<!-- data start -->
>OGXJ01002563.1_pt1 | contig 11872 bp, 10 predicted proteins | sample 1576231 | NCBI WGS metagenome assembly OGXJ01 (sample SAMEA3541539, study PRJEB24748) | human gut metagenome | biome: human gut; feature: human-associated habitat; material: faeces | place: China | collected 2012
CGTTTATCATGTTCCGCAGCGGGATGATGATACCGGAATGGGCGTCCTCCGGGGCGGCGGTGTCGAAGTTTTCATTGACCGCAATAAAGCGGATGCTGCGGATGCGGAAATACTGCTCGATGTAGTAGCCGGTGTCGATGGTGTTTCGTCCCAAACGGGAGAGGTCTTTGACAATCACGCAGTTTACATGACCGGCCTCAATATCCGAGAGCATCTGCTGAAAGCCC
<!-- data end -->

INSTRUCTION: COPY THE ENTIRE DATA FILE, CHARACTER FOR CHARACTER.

>OGXJ01002563.1_pt1 | contig 11872 bp, 10 predicted proteins | sample 1576231 | NCBI WGS metagenome assembly OGXJ01 (sample SAMEA3541539, study PRJEB24748) | human gut metagenome | biome: human gut; feature: human-associated habitat; material: faeces | place: China | collected 2012
CGTTTATCATGTTCCGCAGCGGGATGATGATACCGGAATGGGCGTCCTCCGGGGCGGCGGTGTCGAAGTTTTCATTGACCGCAATAAAGCGGATGCTGCGGATGCGGAAATACTGCTCGATGTAGTAGCCGGTGTCGATGGTGTTTCGTCCCAAACGGGAGAGGTCTTTGACAATCACGCAGTTTACATGACCGGCCTCAATATCCGAGAGCATCTGCTGAAAGCCC